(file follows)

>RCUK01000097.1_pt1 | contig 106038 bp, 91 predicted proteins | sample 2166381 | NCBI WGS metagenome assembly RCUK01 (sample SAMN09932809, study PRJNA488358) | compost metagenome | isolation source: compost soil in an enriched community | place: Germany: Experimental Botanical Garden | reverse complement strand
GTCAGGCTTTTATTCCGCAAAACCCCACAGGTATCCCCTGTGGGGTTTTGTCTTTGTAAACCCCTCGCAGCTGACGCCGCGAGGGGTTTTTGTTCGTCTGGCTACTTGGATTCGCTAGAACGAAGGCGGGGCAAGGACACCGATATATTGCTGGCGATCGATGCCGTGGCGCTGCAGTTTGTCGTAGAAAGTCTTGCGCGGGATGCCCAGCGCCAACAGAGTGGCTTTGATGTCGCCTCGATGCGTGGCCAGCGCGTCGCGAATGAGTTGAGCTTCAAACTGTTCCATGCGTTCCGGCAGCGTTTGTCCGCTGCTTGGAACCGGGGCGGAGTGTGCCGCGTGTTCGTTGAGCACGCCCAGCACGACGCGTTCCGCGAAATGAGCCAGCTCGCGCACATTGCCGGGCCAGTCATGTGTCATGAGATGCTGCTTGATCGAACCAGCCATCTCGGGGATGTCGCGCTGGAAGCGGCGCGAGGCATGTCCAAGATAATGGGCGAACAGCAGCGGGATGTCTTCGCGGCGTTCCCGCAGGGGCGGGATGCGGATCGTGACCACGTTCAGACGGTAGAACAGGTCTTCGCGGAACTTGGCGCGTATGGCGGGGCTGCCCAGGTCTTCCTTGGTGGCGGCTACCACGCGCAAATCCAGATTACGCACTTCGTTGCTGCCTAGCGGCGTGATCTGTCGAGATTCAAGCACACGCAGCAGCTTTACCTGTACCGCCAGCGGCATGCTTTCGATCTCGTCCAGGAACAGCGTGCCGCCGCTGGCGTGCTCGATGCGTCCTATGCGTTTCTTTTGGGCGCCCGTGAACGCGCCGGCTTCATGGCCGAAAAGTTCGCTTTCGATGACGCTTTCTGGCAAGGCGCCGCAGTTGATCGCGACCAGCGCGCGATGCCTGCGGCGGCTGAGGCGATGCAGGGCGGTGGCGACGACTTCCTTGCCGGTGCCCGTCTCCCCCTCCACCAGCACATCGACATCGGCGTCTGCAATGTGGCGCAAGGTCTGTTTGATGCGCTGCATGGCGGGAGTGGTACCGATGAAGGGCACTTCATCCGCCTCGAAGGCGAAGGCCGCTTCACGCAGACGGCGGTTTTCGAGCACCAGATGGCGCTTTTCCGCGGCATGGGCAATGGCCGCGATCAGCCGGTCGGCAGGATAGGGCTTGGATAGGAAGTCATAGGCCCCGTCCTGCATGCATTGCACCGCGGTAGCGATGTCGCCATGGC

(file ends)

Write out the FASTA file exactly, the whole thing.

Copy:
>RCUK01000097.1_pt1 | contig 106038 bp, 91 predicted proteins | sample 2166381 | NCBI WGS metagenome assembly RCUK01 (sample SAMN09932809, study PRJNA488358) | compost metagenome | isolation source: compost soil in an enriched community | place: Germany: Experimental Botanical Garden | reverse complement strand
GTCAGGCTTTTATTCCGCAAAACCCCACAGGTATCCCCTGTGGGGTTTTGTCTTTGTAAACCCCTCGCAGCTGACGCCGCGAGGGGTTTTTGTTCGTCTGGCTACTTGGATTCGCTAGAACGAAGGCGGGGCAAGGACACCGATATATTGCTGGCGATCGATGCCGTGGCGCTGCAGTTTGTCGTAGAAAGTCTTGCGCGGGATGCCCAGCGCCAACAGAGTGGCTTTGATGTCGCCTCGATGCGTGGCCAGCGCGTCGCGAATGAGTTGAGCTTCAAACTGTTCCATGCGTTCCGGCAGCGTTTGTCCGCTGCTTGGAACCGGGGCGGAGTGTGCCGCGTGTTCGTTGAGCACGCCCAGCACGACGCGTTCCGCGAAATGAGCCAGCTCGCGCACATTGCCGGGCCAGTCATGTGTCATGAGATGCTGCTTGATCGAACCAGCCATCTCGGGGATGTCGCGCTGGAAGCGGCGCGAGGCATGTCCAAGATAATGGGCGAACAGCAGCGGGATGTCTTCGCGGCGTTCCCGCAGGGGCGGGATGCGGATCGTGACCACGTTCAGACGGTAGAACAGGTCTTCGCGGAACTTGGCGCGTATGGCGGGGCTGCCCAGGTCTTCCTTGGTGGCGGCTACCACGCGCAAATCCAGATTACGCACTTCGTTGCTGCCTAGCGGCGTGATCTGTCGAGATTCAAGCACACGCAGCAGCTTTACCTGTACCGCCAGCGGCATGCTTTCGATCTCGTCCAGGAACAGCGTGCCGCCGCTGGCGTGCTCGATGCGTCCTATGCGTTTCTTTTGGGCGCCCGTGAACGCGCCGGCTTCATGGCCGAAAAGTTCGCTTTCGATGACGCTTTCTGGCAAGGCGCCGCAGTTGATCGCGACCAGCGCGCGATGCCTGCGGCGGCTGAGGCGATGCAGGGCGGTGGCGACGACTTCCTTGCCGGTGCCCGTCTCCCCCTCCACCAGCACATCGACATCGGCGTCTGCAATGTGGCGCAAGGTCTGTTTGATGCGCTGCATGGCGGGAGTGGTACCGATGAAGGGCACTTCATCCGCCTCGAAGGCGAAGGCCGCTTCACGCAGACGGCGGTTTTCGAGCACCAGATGGCGCTTTTCCGCGGCATGGGCAATGGCCGCGATCAGCCGGTCGGCAGGATAGGGCTTGGATAGGAAGTCATAGGCCCCGTCCTGCATGCATTGCACCGCGGTAGCGATGTCGCCATGGC